Two women who survived last year’s shooting at Emanuel AME Church in Charleston spoke at the Democratic convention Wednesday night.
Felicia Sanders and Polly Sheppard both spoke of using love and forgiveness to overcome the racial hate of the shooter. Both women were thee only adult survivors inside the historically-black Mother Emanuel church sanctuary when a self-proclaimed white supremacist gunman killed nine others at a Bible study in June 2015. Sanders’ granddaughter also survived the attack, but her son Tywanza Sanders and her aunt Susie Jackson did not.
“Tywanza, my hero,” Sanders told the national audience Wednesday. “Two days later, I forgave the shooter who murdered him. Hate destroys those who harbor it. I refuse to let hate destroy me.”
Sheppard said the accused gunman Dylann Roof had “hate in his heart,” as did as the ISIS-inspired shooter who killed 49 others in Orlando Pulse nightclub attack and the gunman who murdered five police officers in Dallas this month.
“As Scripture says, love never fails,” Sheppard said. “So I choose love. And in this election, I choose Hillary Clinton.”
The two spoke in a segment of the convention that focused on gun violence. However, the pair chose to focus on overcoming hate through love and forgiveness more than calling for changes to gun laws. Sanders, did briefly say she supported Clinton because the former Secretary of State had called for eliminating what’s become known as the “Charleston loophole.”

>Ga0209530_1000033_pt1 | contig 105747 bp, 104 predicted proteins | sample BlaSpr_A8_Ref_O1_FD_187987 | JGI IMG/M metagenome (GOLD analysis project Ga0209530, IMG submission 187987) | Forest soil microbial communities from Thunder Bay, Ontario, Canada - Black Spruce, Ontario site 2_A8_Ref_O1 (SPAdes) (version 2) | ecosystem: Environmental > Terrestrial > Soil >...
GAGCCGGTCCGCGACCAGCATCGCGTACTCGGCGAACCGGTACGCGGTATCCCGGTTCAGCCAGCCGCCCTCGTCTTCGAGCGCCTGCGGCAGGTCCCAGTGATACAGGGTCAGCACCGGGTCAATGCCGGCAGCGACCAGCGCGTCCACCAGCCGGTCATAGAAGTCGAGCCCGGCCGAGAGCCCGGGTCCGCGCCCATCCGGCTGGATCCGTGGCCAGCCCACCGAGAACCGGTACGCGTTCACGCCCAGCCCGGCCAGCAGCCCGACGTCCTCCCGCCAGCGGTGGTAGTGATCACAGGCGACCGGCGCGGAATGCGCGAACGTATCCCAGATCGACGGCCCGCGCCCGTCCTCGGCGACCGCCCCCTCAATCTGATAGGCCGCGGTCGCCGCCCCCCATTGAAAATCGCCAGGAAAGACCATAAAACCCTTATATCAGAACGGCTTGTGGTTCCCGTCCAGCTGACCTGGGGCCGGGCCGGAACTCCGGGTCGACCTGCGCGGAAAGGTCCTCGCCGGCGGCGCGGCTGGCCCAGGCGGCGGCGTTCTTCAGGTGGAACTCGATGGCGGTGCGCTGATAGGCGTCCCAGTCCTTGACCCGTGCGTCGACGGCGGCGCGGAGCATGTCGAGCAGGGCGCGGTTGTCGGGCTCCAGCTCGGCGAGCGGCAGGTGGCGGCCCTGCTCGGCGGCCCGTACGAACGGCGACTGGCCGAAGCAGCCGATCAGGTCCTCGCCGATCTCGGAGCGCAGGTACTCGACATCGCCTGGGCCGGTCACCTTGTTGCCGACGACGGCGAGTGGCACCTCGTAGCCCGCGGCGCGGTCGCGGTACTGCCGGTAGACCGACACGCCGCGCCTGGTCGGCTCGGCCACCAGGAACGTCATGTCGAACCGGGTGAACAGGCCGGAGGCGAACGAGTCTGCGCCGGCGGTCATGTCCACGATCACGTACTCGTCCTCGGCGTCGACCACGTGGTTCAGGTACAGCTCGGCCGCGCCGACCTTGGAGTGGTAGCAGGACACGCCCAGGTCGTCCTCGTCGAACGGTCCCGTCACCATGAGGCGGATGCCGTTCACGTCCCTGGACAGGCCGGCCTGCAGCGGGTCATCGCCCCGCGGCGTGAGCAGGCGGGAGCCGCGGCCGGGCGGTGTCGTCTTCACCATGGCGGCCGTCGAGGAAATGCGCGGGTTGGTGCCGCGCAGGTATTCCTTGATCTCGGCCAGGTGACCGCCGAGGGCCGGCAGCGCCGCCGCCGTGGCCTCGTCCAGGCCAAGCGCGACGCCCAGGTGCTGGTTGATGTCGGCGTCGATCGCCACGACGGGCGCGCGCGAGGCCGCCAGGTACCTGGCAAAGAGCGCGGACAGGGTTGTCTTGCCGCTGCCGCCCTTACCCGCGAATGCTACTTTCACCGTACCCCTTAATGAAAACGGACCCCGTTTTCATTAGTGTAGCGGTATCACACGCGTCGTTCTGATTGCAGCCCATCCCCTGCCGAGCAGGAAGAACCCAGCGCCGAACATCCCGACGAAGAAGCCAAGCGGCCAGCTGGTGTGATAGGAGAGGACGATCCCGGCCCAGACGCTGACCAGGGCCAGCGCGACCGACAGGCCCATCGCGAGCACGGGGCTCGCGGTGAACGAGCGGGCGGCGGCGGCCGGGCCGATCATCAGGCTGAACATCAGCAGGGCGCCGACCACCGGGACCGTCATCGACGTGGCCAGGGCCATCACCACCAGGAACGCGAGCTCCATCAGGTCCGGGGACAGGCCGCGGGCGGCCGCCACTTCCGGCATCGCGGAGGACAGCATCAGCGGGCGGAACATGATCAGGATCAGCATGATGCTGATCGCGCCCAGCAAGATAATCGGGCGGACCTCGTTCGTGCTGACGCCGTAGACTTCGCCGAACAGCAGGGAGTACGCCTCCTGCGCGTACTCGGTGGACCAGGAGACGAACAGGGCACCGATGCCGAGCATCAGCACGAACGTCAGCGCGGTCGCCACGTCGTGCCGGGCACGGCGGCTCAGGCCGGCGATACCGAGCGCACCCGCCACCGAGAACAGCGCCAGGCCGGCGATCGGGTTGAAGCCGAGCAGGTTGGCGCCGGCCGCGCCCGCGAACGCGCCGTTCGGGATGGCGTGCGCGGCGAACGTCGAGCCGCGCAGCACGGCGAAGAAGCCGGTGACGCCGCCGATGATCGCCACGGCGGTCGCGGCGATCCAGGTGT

The “loophole” is a section of federal law that requires gun sellers to complete their sale if a federal background check is not completed in three days. That requirement has come increased scrutiny from Democrats since the church shooting after FBI Director James Comey revealed last year that a paperwork error had prevented the agency from catching a drug charge that should have blocked the sale.
The agency was still trying to catch the error when the three-day hold expired. However, Republicans have questioned whether a longer waiting period would have actually caught the error.
Clinton happened to be in Charleston the night of the attack after making a campaign stop in North Charleston earlier that day. Sheppard said Clinton’s lengthy statement after the shooting that called for more candor on race relations and increased gun control restrictions resonated with her.
“Together, we can fight for that change,” Sheppard said. “Together, we can heal. Together, we can love.”